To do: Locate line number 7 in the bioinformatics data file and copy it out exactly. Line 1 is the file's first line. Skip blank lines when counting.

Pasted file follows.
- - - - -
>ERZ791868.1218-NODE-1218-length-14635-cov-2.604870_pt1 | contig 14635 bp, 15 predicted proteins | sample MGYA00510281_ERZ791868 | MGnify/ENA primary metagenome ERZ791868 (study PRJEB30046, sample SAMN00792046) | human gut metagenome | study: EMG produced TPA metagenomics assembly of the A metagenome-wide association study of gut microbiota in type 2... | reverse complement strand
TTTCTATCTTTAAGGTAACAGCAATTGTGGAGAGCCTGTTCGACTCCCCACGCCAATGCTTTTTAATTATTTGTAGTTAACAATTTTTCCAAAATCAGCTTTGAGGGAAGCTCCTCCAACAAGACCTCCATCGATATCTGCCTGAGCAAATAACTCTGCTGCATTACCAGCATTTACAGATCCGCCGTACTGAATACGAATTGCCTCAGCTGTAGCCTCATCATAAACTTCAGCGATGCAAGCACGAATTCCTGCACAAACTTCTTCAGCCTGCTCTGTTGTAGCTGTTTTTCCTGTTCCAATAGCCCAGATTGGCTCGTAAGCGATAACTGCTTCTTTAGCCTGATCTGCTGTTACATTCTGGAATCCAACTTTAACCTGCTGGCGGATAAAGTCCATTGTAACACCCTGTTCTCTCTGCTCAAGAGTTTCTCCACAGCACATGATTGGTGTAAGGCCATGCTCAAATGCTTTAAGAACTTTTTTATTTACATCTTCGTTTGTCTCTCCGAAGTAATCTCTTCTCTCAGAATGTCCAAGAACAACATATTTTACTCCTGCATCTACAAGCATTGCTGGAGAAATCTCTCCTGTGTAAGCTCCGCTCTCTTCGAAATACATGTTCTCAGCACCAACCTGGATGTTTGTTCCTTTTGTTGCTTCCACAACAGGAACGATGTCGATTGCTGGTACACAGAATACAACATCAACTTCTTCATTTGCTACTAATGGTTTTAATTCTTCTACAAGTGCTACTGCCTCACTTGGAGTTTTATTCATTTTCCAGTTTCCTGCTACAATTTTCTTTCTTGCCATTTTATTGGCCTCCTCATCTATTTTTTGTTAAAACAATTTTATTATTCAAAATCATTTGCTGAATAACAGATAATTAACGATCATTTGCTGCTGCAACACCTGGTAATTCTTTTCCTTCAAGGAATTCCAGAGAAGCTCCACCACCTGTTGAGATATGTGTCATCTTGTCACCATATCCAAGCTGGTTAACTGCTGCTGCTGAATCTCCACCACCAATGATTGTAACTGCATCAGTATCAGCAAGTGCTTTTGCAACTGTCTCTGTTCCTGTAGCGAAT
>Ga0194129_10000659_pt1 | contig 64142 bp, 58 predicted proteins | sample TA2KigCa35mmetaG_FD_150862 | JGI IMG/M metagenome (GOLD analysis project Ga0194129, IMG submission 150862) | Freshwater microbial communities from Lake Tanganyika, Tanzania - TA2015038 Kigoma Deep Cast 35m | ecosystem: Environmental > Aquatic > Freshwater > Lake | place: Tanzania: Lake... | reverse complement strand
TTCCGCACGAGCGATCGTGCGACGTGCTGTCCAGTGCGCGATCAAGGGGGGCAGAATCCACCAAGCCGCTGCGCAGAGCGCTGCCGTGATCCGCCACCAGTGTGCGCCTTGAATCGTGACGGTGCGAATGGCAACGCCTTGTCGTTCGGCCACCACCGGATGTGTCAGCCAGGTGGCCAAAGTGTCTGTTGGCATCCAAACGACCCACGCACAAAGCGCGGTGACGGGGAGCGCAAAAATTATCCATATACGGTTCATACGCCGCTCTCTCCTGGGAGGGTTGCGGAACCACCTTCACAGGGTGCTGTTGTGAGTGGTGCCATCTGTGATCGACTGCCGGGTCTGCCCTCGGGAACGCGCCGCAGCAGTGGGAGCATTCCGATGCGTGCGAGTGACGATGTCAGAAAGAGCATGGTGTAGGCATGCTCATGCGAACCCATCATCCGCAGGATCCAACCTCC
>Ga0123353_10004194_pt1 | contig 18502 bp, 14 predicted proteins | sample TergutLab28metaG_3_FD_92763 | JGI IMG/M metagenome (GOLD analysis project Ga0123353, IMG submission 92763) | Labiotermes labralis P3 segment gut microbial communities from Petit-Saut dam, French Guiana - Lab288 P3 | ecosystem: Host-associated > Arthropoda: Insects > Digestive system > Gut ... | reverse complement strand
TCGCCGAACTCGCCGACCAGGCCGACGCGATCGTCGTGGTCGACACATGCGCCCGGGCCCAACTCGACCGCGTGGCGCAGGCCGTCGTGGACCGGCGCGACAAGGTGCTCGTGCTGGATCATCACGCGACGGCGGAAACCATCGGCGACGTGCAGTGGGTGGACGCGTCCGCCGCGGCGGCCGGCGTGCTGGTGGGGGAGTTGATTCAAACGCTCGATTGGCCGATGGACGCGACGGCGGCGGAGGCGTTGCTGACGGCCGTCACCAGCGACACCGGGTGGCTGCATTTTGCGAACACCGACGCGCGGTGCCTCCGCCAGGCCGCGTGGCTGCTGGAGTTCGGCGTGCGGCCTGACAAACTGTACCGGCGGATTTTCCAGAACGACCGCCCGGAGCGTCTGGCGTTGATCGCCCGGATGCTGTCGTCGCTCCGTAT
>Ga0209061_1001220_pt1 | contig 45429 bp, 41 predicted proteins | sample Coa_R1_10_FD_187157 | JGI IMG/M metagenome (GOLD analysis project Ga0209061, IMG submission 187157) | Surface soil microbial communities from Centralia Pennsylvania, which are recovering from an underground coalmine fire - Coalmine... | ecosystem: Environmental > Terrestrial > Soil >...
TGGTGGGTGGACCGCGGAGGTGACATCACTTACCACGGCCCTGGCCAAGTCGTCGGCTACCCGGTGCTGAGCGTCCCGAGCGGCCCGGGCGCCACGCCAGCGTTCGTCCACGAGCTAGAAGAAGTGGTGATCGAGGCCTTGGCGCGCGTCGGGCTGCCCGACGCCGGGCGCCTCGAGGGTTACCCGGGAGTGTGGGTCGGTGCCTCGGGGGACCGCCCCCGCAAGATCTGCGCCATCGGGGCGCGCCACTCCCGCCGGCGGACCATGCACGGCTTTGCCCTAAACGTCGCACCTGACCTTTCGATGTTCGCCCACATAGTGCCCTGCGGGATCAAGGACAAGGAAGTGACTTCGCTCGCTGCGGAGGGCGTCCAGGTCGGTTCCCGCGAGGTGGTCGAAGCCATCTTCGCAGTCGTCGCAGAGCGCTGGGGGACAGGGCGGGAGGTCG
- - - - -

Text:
>Ga0209061_1001220_pt1 | contig 45429 bp, 41 predicted proteins | sample Coa_R1_10_FD_187157 | JGI IMG/M metagenome (GOLD analysis project Ga0209061, IMG submission 187157) | Surface soil microbial communities from Centralia Pennsylvania, which are recovering from an underground coalmine fire - Coalmine... | ecosystem: Environmental > Terrestrial > Soil >...